Snark: to annoy or irritate

"Snark" has been in English language dictionaries since at least 1906, and Lewis Carroll used the word to describe a mythological animal in his poem, The Hunting of the Snark (1874). Most recently, the word has come to characterize snappish, sarcastic, or mean-spirited comments or actions directed at those who annoy or irritate us.

At first, this blog was just going be a place to gripe, but because it's more satisfying to take action than it is to merely complain, now most of the posts/reposts suggest ways to get involved in solving problems.


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Saturday, November 5, 2011

Attack on Clean Air Act



On Tuesday, Senator Rand Paul (R-KY) is expected to force a vote in the Senate to prevent the EPA from implementing its life-saving Cross State Air Pollution rule.
Because the Tea Party darling Sen. Paul is using an obscure procedural tactic called the Congressional Review Act, he only needs 51 votes to pass the law to handcuff the EPA from enforcing the Clean Air Act.1
Support in the Senate for the Clean Air Act is extremely tenuous. Please make sure your Senators know you expect them to protect your health and reject the Tea Party's attack on clean air.
The Congressional Review Act — created by none other than Newt Gingrich — allows simple majority votes in congress to overturn recent agency rules.
The president can veto the congressional attack on his rules, and ordinarily we would expect him to. But given President Obama's massive, politically motivated cave on the EPA's ozone rule in September, we can't be confident that he would veto.2
We need 50 senators to vote to protect clean air. That's possible, but could be extremely difficult. As we saw this April — when 17 Democrats joined 47 Republicans to vote for rules to weaken, block or delay the Clean Air Act3 — there is not majority support for clean air in the Senate.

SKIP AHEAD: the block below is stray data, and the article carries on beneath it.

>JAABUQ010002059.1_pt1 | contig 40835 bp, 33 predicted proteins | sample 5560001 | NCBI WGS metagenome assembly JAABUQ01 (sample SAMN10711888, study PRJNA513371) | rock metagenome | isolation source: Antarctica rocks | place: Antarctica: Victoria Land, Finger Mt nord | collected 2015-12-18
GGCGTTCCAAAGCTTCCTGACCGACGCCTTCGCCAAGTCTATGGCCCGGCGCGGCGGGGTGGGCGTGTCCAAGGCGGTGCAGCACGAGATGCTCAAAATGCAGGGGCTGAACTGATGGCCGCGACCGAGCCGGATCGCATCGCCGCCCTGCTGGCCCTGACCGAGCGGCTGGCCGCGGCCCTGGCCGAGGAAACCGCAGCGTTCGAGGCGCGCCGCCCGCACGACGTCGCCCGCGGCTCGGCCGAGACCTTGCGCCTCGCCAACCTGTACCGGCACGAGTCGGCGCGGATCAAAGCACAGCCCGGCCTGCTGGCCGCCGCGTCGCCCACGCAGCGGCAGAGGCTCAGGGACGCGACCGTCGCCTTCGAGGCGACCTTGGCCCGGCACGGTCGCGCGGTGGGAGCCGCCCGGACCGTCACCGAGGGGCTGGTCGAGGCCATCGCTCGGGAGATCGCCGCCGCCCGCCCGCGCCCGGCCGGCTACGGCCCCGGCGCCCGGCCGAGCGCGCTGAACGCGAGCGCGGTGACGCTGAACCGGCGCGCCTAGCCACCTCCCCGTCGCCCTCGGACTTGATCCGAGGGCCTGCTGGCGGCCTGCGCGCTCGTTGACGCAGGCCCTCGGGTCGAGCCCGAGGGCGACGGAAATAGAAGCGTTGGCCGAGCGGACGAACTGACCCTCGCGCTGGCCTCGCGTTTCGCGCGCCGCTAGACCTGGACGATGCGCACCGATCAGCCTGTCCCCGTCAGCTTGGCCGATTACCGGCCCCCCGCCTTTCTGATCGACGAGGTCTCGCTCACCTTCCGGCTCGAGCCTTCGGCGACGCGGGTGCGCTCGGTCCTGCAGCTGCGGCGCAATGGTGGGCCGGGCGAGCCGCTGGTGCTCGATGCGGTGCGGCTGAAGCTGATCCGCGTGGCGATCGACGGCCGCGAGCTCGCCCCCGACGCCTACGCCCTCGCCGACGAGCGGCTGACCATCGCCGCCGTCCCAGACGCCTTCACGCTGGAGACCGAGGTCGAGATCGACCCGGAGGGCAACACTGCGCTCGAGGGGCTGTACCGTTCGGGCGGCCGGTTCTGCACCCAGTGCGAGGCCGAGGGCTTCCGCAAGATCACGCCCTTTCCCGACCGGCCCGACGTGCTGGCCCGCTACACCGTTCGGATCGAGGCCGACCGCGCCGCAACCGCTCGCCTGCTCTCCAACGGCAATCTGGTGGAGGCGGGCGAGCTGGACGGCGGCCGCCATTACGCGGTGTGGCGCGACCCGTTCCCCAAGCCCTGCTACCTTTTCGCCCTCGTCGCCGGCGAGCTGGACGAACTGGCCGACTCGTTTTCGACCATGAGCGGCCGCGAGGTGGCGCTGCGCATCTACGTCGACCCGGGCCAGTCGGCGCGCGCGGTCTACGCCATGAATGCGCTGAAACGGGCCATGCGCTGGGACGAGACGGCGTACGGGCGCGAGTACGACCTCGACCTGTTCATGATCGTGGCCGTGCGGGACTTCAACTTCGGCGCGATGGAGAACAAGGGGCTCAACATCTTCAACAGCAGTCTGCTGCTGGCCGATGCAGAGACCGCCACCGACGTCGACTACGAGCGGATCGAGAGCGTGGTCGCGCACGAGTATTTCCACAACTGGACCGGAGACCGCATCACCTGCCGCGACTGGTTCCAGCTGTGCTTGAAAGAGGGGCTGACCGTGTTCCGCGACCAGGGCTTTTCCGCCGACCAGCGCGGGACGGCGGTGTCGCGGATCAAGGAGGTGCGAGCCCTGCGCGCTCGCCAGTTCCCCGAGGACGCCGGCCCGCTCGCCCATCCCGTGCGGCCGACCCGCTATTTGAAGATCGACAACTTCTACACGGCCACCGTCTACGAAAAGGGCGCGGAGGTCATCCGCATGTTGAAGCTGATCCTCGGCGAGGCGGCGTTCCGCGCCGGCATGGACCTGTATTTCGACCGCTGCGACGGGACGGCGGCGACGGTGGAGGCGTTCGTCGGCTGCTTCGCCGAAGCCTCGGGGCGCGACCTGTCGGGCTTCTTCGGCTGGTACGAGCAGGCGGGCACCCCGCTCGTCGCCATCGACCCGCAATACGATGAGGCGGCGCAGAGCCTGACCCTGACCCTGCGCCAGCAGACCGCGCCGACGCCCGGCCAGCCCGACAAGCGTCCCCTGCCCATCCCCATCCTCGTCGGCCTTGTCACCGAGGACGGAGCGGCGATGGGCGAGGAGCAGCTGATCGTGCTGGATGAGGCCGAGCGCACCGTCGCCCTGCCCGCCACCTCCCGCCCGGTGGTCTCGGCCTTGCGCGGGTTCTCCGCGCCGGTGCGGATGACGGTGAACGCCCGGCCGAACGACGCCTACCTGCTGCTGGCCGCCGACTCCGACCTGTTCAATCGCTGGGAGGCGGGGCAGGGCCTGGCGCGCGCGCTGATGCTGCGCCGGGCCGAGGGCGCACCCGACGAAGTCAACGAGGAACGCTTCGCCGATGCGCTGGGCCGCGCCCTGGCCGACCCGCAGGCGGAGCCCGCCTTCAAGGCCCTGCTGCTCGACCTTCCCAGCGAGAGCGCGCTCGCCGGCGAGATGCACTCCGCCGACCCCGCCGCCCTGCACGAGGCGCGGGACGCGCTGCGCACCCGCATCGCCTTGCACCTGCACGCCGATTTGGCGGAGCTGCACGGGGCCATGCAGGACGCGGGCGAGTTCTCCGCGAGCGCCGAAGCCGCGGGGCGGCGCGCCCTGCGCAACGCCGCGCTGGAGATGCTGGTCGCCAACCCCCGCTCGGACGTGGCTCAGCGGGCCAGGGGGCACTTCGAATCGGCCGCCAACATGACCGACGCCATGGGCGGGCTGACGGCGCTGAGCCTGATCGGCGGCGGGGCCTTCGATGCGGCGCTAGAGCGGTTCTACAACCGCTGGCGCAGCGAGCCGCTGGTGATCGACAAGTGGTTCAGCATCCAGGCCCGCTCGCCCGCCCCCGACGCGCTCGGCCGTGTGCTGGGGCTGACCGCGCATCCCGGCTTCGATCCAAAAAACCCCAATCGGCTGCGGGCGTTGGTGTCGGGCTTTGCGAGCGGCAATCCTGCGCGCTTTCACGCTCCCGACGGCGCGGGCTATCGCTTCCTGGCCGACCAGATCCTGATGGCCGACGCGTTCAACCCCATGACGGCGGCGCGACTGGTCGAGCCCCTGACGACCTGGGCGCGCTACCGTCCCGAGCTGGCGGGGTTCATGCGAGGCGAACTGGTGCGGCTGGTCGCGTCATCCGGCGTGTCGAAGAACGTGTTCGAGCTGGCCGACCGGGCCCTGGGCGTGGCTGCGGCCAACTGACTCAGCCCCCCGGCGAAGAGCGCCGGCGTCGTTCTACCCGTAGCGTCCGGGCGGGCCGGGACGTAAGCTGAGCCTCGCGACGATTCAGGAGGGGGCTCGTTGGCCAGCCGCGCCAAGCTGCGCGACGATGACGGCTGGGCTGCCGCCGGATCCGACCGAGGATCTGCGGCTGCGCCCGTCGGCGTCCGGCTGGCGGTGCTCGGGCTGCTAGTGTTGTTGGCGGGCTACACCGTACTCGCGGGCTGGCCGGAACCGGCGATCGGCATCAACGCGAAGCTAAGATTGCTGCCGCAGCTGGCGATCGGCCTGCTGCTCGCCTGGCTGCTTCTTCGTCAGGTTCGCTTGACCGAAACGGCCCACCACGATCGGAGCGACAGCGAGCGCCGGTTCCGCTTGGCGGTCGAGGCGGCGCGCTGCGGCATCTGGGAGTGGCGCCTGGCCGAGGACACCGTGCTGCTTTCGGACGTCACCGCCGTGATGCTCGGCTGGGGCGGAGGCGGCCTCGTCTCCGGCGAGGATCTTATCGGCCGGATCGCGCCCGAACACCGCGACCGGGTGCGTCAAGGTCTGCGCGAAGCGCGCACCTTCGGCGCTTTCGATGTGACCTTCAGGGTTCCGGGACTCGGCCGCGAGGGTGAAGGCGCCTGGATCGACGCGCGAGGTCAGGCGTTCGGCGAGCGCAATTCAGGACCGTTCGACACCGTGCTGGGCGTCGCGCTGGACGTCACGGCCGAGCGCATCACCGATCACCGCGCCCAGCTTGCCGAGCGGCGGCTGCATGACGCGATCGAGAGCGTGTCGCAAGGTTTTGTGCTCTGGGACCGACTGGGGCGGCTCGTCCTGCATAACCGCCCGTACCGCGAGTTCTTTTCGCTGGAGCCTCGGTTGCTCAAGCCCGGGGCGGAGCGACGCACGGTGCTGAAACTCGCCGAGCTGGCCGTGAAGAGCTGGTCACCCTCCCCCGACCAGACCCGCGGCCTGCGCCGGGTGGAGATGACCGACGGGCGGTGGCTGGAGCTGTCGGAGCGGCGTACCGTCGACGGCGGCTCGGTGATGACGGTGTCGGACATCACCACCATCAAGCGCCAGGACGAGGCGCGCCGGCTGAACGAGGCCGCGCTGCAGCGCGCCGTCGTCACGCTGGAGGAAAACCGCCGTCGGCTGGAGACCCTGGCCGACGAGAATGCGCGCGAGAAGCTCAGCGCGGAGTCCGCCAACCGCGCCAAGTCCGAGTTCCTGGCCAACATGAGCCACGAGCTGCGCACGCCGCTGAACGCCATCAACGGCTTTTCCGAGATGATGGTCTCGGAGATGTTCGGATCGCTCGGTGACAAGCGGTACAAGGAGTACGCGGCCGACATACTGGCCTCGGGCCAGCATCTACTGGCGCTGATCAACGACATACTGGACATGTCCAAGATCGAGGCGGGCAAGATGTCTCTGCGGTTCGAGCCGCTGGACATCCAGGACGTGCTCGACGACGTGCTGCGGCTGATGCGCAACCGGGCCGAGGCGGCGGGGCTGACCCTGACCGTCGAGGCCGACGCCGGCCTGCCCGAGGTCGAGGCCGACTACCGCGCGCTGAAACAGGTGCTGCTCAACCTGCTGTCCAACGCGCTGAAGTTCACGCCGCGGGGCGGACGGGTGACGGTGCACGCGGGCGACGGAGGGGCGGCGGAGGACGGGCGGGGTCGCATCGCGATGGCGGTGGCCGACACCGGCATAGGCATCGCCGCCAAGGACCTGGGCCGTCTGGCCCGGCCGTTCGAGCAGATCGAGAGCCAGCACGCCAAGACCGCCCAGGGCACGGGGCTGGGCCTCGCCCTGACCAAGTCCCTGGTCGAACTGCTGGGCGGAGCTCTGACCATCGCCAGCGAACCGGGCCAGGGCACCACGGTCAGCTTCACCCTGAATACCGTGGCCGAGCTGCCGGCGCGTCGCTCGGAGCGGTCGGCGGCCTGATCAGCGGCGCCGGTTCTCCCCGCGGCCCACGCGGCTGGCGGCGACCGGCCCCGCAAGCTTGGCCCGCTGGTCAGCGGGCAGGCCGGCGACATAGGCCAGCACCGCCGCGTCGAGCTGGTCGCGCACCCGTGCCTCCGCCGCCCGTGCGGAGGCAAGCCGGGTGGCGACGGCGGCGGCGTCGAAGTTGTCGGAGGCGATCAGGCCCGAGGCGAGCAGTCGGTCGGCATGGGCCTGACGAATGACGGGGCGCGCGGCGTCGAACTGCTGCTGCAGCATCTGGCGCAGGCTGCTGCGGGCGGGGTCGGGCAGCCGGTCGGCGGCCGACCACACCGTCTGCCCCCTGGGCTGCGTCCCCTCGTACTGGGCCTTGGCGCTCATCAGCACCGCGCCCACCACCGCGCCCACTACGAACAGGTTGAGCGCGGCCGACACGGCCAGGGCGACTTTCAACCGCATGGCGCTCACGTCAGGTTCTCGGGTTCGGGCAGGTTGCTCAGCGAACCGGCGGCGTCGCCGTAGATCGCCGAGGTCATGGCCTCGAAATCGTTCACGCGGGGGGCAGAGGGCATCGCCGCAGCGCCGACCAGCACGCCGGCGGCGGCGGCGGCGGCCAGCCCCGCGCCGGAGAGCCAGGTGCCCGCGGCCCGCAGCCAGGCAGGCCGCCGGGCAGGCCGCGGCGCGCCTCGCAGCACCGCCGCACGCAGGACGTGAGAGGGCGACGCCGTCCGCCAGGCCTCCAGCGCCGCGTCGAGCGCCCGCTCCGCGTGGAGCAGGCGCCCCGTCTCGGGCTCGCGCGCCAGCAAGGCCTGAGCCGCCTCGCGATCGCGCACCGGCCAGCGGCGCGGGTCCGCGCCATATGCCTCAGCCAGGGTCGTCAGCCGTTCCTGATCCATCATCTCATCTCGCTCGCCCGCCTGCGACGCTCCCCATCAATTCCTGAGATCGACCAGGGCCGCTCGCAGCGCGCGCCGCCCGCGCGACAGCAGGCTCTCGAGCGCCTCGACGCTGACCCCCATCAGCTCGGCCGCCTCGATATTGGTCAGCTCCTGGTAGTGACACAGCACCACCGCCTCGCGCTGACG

Smog and particulate matter pollution from power plants, creates ozone in the air that causes premature death, lung disease and aggravates asthma.
The Cross State Air Pollution rule is a needed update to a 2005 Bush-Administration rule that federal courts found too weak. The rule would reduce air pollution from 27 states that contribute to air pollution and dangerous ozone levels in other states. In so doing, EPA estimates that this rule will, by 2014, save tens of thousands of lives and prevent hundreds of thousands of cases of aggravated asthma, every year.4
It's astonishing that that doesn't mean much to Rand Paul, who despite some controversy5, claims to be a doctor. Help make sure your Senator knows it means something to you.
Thank you for fighting for clean air.
Elijah Zarlin, Campaign Manager
CREDO Action from Working Assets
1. "Rand Paul Makes His Move on Air Rule," Politico, September 15, 2011
2. "Obama's Ozone Standards Retreat Angers Environmental Groups, Ignores Science," Huffington Post, September 2, 2011
3. "Seventeen Dirty Democrats Join Senate GOP Climate Zombies," Think Progress, April 6, 2011
4. "Cross-State Air Pollution Rule (CSAPR)," Environmental Protection Agency
5. "Rand Paul's Doctor Credentials Questioned for Lacking Top Board's Certification," Associated Press, June 14, 2011


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